CARES Act: Mid-Sized Business Lending Program

10 min read

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Under Title IV of the Coronavirus Aid, Relief, and Economic Security Act (the "CARES Act"), Congress has authorized US$500 billion of funding for certain industries and businesses that have been severely impacted by COVID-19.

A. Introduction

Under Title IV of the Coronavirus Aid, Relief, and Economic Security Act (the "CARES Act"), Congress has authorized US$500 billion of funding for certain industries and businesses that have been severely impacted by COVID-19. The emergency funds allocated under the CARES Act are intended to provide liquidity to businesses in specific industries, as well as to small and mid-sized businesses that are experiencing economic hardship as a result of the COVID-19 public health emergency.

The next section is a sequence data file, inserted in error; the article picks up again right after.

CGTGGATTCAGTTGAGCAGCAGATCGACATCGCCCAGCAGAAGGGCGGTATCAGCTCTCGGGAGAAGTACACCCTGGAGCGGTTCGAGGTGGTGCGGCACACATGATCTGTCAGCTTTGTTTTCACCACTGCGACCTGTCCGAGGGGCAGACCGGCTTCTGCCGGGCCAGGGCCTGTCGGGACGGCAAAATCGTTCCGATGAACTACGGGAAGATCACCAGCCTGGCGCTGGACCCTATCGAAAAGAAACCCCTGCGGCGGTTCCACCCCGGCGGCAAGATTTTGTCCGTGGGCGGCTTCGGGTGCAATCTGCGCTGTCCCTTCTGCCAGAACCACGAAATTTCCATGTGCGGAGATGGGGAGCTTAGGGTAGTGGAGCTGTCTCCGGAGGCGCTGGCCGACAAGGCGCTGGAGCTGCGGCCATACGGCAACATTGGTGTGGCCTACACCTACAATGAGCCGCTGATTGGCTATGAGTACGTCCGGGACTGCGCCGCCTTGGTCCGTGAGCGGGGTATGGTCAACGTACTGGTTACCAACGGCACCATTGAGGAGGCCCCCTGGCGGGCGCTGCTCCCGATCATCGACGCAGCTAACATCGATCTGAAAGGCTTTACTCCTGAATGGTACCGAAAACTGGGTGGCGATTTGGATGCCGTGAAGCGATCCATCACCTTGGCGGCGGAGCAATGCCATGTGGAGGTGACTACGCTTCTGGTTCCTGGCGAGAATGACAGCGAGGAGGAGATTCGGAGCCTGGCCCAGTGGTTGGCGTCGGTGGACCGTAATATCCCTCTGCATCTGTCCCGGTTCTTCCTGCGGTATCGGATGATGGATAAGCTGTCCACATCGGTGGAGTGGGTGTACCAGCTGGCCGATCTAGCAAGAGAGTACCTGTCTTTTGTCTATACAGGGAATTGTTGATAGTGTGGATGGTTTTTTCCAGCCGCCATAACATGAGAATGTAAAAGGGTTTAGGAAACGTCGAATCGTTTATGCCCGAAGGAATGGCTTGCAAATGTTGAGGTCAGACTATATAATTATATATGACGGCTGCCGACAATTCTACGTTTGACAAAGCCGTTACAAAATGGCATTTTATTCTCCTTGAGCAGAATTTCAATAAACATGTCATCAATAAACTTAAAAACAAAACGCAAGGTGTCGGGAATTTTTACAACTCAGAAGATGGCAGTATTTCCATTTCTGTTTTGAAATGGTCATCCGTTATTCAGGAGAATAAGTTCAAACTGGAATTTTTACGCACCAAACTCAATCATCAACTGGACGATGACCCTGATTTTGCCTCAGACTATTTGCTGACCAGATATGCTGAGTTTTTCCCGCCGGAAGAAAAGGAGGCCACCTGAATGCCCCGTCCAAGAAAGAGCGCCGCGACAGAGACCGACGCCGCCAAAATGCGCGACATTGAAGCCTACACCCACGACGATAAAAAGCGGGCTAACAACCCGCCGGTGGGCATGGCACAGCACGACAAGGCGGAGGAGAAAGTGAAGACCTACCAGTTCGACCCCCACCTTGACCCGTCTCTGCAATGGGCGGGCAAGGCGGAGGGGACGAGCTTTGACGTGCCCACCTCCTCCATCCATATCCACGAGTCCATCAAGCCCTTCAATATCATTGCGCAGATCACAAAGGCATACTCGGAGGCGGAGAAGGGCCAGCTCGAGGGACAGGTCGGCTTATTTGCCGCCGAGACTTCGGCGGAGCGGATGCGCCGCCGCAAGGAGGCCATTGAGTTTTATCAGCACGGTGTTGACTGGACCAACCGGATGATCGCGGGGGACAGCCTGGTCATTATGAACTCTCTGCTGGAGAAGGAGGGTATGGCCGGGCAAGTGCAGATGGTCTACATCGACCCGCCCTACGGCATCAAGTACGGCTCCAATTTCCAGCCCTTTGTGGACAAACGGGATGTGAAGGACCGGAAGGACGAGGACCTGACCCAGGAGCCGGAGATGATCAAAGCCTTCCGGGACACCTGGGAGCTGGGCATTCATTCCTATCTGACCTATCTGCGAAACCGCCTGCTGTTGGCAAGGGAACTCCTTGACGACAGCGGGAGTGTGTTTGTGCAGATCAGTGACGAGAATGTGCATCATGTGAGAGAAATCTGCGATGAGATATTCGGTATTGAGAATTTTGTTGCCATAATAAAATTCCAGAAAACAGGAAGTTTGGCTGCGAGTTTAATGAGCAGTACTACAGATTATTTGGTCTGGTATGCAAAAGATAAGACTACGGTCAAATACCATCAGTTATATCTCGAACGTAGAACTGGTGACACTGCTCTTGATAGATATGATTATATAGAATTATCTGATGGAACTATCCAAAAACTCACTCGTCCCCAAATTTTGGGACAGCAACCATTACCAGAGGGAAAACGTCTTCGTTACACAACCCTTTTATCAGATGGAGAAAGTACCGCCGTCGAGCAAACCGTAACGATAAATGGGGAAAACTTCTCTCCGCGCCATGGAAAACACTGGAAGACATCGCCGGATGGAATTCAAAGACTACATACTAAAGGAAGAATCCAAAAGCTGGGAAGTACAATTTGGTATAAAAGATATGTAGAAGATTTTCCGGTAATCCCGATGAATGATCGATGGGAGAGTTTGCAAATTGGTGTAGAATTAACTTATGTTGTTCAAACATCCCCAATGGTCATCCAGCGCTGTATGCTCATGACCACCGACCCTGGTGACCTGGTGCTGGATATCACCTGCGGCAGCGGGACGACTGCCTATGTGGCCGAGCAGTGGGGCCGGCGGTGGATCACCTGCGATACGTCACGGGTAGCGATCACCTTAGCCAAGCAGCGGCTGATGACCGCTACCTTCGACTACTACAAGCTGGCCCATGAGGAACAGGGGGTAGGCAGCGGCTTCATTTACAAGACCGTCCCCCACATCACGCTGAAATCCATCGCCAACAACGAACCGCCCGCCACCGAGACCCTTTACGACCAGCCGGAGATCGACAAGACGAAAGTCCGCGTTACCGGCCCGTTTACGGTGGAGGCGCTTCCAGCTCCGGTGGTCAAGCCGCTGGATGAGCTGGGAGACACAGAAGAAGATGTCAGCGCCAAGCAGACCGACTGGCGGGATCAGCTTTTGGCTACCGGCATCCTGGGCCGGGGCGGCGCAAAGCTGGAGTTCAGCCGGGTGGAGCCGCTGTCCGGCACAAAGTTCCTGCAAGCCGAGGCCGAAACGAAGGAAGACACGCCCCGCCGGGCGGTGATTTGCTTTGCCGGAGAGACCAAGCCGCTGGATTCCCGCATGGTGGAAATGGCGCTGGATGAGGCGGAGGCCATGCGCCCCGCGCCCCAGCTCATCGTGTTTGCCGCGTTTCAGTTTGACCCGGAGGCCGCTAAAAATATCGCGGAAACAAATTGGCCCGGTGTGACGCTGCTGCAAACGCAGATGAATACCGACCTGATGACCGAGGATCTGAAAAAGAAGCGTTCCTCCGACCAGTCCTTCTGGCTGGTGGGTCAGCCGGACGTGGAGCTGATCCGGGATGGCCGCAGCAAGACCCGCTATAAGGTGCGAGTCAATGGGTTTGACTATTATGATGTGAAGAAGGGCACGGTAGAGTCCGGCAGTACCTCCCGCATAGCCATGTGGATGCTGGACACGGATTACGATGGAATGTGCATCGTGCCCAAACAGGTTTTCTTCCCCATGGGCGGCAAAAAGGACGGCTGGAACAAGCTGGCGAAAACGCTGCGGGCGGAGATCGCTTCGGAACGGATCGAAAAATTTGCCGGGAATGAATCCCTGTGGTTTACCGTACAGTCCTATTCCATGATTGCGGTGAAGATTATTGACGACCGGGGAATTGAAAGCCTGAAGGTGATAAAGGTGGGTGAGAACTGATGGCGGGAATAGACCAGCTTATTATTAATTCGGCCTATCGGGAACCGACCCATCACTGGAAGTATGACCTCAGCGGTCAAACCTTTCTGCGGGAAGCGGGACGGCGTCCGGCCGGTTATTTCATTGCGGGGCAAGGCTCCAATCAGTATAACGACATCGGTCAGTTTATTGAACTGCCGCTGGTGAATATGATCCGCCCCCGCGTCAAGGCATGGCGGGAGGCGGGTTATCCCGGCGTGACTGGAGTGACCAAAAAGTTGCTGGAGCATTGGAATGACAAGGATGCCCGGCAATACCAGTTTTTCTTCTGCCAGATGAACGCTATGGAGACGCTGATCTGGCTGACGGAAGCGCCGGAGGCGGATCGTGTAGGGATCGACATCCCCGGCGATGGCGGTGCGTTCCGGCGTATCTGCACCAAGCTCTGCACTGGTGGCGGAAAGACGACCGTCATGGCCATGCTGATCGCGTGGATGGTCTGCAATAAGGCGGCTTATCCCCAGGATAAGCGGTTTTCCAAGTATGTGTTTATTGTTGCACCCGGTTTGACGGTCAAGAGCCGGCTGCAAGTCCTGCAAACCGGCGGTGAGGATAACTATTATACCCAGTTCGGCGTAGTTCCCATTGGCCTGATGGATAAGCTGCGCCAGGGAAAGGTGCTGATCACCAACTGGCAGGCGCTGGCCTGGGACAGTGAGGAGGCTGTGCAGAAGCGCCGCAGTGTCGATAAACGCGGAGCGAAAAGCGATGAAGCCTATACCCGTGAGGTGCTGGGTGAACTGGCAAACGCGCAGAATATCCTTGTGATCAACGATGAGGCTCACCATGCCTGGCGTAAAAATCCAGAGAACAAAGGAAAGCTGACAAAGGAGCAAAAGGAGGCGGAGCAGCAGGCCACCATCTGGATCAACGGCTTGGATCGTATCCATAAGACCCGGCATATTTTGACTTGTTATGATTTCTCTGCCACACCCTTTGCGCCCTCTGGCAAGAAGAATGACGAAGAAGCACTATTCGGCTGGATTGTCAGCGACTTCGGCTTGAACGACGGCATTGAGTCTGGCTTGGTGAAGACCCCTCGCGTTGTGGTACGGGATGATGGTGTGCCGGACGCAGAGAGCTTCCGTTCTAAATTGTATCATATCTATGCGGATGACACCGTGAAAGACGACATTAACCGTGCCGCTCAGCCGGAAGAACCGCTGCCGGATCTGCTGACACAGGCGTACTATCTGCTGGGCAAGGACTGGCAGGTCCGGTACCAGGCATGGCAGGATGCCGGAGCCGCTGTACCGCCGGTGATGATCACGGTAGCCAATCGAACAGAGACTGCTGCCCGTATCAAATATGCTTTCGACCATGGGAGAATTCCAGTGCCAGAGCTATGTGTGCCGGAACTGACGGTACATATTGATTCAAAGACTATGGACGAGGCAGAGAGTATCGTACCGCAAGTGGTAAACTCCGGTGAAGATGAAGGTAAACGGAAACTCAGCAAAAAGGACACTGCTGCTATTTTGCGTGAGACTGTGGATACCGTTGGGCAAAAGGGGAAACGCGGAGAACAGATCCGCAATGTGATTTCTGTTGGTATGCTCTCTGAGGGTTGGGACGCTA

Three industry groups are entitled to direct loans and loan guarantees from the U.S. Treasury under Sections 4003(b)(1)-(3) of the CARES Act, amounting to US$46 billion of the US$500 billion authorized: (i) passenger air carriers and related businesses, (ii) cargo air carriers and (iii) businesses critical to the maintenance of national security.

The remaining US$454 billion1 of funding is allocated under Section 4003(b)(4) of the CARES Act to the U.S. Treasury for programs established by the Board of Governors of the Federal Reserve System to facilitate a combination of direct lending and guarantees and to support and encourage lending through bank or non-bank lenders. Among these programs, the CARES Act directs the U.S. Treasury under Section 4003(c)(3)(D) to make low-interest loans available to mid-sized businesses.

B. Mid-Sized Business Lending Program